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Subjective Beliefs in International Agreements

Doruk İriş (), Sungwoo Im () and Hyeonggyun Ko ()
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Sungwoo Im: Department of Economics, Sogang University, Seoul
Hyeonggyun Ko: Department of Economics, Sogang University, Seoul

No 2010, Working Papers from Research Institute for Market Economy, Sogang University

Abstract: We study the impact of countries’ subjective beliefs, i.e., pessimism and optimism, on international agreements to provide global public goods. Under linear payoffs, we find that while pessimism could decrease signatories’ efforts, it can also increase the coalition size. Optimism yields the opposite effects. Using an objective welfare criterion, signatories are typically worse off but non-signatories could be better off. As a result, despite the bias the social welfare may increase. When some countries have identical subjective beliefs (optimistic or pessimistic) and the rest have objective beliefs, the proportion of subjective signatories strongly affects signatories’ effort level. A stable coalition may consist of countries with one type of beliefs or a mixture of types. If it consists of only type, then this type is the relatively more optimistic type.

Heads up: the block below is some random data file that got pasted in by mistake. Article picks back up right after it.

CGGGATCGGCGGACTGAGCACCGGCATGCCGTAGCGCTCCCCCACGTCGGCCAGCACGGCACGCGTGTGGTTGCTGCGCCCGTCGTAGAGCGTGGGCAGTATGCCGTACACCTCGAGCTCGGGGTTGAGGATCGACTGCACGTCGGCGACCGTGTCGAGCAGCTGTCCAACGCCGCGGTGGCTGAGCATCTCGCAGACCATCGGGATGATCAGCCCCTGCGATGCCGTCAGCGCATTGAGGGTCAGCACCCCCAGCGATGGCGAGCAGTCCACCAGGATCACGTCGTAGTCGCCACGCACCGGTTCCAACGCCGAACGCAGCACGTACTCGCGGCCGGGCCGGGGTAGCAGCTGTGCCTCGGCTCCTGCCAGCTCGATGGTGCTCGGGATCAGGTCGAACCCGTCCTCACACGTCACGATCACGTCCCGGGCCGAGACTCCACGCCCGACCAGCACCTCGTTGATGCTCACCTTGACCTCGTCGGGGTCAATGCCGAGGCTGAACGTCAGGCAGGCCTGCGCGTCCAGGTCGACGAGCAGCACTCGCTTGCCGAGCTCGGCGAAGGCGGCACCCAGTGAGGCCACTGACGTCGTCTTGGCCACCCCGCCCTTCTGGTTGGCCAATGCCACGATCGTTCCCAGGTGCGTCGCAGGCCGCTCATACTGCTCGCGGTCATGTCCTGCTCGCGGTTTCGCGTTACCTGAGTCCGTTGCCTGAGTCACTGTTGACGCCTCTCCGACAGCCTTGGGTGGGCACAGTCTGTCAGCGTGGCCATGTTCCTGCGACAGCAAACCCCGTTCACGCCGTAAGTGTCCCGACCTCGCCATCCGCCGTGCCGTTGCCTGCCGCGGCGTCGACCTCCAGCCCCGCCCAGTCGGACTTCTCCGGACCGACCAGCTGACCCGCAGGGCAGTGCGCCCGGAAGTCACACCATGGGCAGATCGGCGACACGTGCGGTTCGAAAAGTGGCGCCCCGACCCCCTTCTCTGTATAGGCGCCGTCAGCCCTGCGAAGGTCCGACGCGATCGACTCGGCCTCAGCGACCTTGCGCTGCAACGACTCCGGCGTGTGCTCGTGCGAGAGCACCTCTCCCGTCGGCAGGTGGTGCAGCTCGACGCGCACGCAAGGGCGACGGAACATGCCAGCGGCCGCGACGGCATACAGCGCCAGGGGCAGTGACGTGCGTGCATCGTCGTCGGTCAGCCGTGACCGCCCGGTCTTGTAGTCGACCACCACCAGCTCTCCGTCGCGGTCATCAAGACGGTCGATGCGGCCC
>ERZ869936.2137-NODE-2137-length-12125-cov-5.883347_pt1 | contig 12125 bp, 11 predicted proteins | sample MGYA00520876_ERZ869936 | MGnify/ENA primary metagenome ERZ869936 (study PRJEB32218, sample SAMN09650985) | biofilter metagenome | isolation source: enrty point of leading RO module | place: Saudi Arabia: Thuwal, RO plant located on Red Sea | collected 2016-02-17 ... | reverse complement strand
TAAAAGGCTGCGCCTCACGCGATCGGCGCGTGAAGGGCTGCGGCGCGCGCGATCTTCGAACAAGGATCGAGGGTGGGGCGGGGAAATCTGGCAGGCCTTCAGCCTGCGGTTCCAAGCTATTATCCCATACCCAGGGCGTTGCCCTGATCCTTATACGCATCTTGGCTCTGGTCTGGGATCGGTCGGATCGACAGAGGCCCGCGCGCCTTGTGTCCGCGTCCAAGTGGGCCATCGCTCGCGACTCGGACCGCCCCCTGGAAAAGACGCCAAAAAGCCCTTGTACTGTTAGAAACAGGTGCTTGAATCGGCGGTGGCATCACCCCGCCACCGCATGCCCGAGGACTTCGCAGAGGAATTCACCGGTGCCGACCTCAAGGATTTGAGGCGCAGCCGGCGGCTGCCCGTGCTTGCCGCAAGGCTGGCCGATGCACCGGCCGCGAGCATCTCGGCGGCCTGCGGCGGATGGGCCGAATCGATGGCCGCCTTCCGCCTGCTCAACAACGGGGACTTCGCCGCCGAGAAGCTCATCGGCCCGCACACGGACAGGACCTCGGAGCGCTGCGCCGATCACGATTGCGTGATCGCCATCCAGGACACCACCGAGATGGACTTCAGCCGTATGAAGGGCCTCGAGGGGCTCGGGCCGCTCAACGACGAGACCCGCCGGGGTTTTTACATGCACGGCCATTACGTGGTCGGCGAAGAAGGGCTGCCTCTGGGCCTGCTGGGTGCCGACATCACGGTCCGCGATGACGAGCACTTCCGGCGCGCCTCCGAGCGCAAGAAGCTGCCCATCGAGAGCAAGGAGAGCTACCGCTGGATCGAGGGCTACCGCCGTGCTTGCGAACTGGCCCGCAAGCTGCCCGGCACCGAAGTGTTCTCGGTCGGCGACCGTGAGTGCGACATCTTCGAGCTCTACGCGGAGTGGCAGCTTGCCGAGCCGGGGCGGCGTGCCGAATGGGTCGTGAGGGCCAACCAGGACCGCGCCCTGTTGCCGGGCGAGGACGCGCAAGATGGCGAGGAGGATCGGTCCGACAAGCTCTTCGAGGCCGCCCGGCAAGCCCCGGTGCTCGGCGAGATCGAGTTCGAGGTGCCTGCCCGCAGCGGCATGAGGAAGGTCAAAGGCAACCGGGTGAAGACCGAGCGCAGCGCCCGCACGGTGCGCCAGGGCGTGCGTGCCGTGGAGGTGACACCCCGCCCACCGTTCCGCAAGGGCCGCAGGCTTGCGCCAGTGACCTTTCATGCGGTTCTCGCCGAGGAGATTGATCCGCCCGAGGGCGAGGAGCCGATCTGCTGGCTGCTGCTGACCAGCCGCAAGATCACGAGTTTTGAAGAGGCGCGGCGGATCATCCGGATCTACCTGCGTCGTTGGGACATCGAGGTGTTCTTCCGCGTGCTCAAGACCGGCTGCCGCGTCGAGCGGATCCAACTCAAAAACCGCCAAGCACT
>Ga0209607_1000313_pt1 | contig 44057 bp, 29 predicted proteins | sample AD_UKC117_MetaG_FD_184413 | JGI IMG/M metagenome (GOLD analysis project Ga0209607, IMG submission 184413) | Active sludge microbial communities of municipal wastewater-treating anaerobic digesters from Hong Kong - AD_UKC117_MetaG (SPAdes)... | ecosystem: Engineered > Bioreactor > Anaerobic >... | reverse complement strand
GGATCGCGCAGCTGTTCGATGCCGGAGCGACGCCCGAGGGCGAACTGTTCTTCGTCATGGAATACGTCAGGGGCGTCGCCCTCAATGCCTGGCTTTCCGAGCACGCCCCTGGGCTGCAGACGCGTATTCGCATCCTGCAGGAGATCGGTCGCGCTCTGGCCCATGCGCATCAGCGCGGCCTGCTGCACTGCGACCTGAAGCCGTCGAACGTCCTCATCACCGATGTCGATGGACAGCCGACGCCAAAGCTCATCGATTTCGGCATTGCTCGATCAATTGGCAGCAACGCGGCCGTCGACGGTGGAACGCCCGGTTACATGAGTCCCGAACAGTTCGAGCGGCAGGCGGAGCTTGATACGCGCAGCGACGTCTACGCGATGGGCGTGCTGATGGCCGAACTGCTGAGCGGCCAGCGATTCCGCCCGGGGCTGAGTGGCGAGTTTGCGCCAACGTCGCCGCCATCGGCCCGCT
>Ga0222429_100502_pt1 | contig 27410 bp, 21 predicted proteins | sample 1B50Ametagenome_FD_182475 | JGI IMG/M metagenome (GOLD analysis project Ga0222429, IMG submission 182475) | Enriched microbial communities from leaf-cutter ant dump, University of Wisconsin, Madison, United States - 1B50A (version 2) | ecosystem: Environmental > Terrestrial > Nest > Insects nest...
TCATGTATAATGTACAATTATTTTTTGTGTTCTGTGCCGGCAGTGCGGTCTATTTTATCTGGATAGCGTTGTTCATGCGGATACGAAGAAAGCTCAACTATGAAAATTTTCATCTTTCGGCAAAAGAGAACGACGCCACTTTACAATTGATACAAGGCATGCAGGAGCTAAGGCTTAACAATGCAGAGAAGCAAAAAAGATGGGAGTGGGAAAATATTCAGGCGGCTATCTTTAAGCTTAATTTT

Keywords: Coalition formation; International agreements; Global Public Goods; Subjective beliefs; Optimism; Pessimism (search for similar items in EconPapers)
JEL-codes: D80 D90 Q54 H87 (search for similar items in EconPapers)
Pages: 33 pages
Date: 2020
New Economics Papers: this item is included in nep-gth
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